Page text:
Ballina Shire Council voted yesterday to prepare a koala plan of management for the shire, joining a growing number of north coast councils adopting such plans.
The federal government recently declared the koala as a threatened species, with koala populations in NSW, Queensland, and the Australian Capital Territory listed as vulnerable under national environment law.
Lismore and Tweed councils have recently adopted koala management plans while Byron Shire Council has appointed a project reference group to prepare one.
Yesterday’s decision means Ballina Council will spend up to $50,000 for surveys of the koala populations and habitat mapping in this year’s budget, boosted next year with an extra $30,000 for further work on the plan.
Staff in their report said there was not much information available about koala populations in the Ballina area. They said analyses of mapping and population could take up to nine months, with the plan of management process set to take a further 12 months.
In neighbouring Byron shire, a recent study found there were only around 240 koalas there while in the Tweed, where coastal development is more intense, studies have shown populations there dwindling with around 140 animals.
Local Greens candidate Effie Ablett welcomed the move, saying the plan ‘also means there will be transparent procedures and guidelines for assessing a development ap[plication (DA) in relation to koala populations and habitat, and this will streamline the DA process’.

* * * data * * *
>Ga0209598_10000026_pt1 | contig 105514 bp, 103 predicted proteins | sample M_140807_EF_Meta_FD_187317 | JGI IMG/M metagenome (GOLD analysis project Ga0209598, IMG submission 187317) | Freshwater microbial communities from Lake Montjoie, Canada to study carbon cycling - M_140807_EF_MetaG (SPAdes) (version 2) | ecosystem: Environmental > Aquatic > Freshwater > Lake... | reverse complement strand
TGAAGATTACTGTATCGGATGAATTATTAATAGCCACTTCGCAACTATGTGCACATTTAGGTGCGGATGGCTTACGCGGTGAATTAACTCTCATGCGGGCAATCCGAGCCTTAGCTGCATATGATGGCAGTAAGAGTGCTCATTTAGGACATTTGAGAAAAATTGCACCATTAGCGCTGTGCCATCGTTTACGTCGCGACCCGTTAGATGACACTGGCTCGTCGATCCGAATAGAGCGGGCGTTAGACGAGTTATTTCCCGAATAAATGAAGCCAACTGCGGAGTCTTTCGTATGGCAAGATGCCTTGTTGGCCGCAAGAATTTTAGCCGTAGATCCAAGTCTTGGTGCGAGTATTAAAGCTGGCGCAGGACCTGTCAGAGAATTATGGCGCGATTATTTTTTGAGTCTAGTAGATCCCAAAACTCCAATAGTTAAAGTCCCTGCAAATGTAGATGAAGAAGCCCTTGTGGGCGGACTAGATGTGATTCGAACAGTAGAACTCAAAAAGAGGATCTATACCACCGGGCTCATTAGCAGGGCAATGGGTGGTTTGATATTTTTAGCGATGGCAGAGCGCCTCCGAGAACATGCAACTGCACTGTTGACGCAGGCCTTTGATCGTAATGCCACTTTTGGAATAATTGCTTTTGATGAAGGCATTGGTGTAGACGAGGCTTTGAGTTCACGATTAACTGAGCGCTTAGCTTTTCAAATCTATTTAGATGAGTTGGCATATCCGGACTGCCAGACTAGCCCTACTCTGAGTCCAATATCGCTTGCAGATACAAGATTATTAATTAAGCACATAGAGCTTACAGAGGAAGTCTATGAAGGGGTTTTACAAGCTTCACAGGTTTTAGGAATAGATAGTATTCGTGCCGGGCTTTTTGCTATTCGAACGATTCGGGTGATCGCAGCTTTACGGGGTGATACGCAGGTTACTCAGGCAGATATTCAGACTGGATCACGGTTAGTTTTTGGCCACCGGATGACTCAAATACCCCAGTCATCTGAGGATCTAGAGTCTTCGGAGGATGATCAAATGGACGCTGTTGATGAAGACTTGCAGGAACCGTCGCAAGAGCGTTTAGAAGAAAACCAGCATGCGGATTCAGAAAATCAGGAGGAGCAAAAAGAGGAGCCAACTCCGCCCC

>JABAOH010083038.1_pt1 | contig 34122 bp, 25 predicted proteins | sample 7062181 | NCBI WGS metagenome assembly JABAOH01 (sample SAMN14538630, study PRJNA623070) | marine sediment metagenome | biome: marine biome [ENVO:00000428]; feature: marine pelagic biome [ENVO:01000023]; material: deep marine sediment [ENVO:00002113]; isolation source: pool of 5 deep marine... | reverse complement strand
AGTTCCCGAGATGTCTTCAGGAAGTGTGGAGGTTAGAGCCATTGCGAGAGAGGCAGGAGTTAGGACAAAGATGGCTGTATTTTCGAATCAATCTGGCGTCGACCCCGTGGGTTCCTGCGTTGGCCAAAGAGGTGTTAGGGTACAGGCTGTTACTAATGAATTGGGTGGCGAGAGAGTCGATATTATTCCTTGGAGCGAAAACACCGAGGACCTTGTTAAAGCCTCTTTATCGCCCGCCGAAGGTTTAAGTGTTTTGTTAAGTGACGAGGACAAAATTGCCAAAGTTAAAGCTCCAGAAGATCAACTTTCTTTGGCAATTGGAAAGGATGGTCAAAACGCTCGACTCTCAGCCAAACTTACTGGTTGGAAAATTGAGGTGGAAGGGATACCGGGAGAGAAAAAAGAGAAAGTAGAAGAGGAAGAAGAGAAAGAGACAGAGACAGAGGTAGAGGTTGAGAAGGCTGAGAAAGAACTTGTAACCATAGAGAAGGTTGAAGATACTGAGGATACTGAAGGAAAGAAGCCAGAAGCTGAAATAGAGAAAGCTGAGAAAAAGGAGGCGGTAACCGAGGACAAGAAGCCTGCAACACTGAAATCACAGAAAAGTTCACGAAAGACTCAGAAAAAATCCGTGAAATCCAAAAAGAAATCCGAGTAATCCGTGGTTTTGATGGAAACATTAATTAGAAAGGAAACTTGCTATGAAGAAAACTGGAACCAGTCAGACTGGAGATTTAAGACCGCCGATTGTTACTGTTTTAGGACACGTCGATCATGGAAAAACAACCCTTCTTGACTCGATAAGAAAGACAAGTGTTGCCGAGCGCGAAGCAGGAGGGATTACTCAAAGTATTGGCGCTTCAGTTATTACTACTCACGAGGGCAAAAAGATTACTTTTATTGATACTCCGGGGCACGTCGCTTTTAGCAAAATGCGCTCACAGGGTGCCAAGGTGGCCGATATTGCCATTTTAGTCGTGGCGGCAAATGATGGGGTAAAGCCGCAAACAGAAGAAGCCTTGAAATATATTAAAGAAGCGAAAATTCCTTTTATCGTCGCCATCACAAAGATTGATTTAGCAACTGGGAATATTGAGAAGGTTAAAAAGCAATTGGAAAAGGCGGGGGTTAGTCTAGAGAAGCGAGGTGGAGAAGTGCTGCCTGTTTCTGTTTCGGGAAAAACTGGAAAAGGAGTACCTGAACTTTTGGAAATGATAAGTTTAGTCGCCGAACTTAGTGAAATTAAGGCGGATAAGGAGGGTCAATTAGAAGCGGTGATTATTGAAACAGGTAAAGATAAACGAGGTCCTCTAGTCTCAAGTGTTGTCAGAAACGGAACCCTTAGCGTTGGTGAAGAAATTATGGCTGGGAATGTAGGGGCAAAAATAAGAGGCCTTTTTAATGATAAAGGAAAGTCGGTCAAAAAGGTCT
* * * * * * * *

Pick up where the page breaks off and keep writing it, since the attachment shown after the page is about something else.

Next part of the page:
Dr Ablett told Echonetdaily that when she was the Friends of Koala representative on the Lismore shire committee developing its koala management plan, a ‘myth’ emerged among rural landowners that protecting koala habitat meant they could not develop their land.
She said she worked with developers and planners there over the years to design housing estates and other projects in areas of koala habitat.
‘In some cases we were able to retain all the koala food trees, in others most of the larger trees were retained, by adjusting the position of allotments or building envelopes,’ she said.
‘We also placed roads and buildings where they least interfered with koalas traversing the property.
‘This method of consultation ended up with a koala friendly development and in all cases, the developers and landowners were happy with the result. This is what the provisions of a good koala management plan (like Lismore’s one) will do. It will modify development, not stop it.’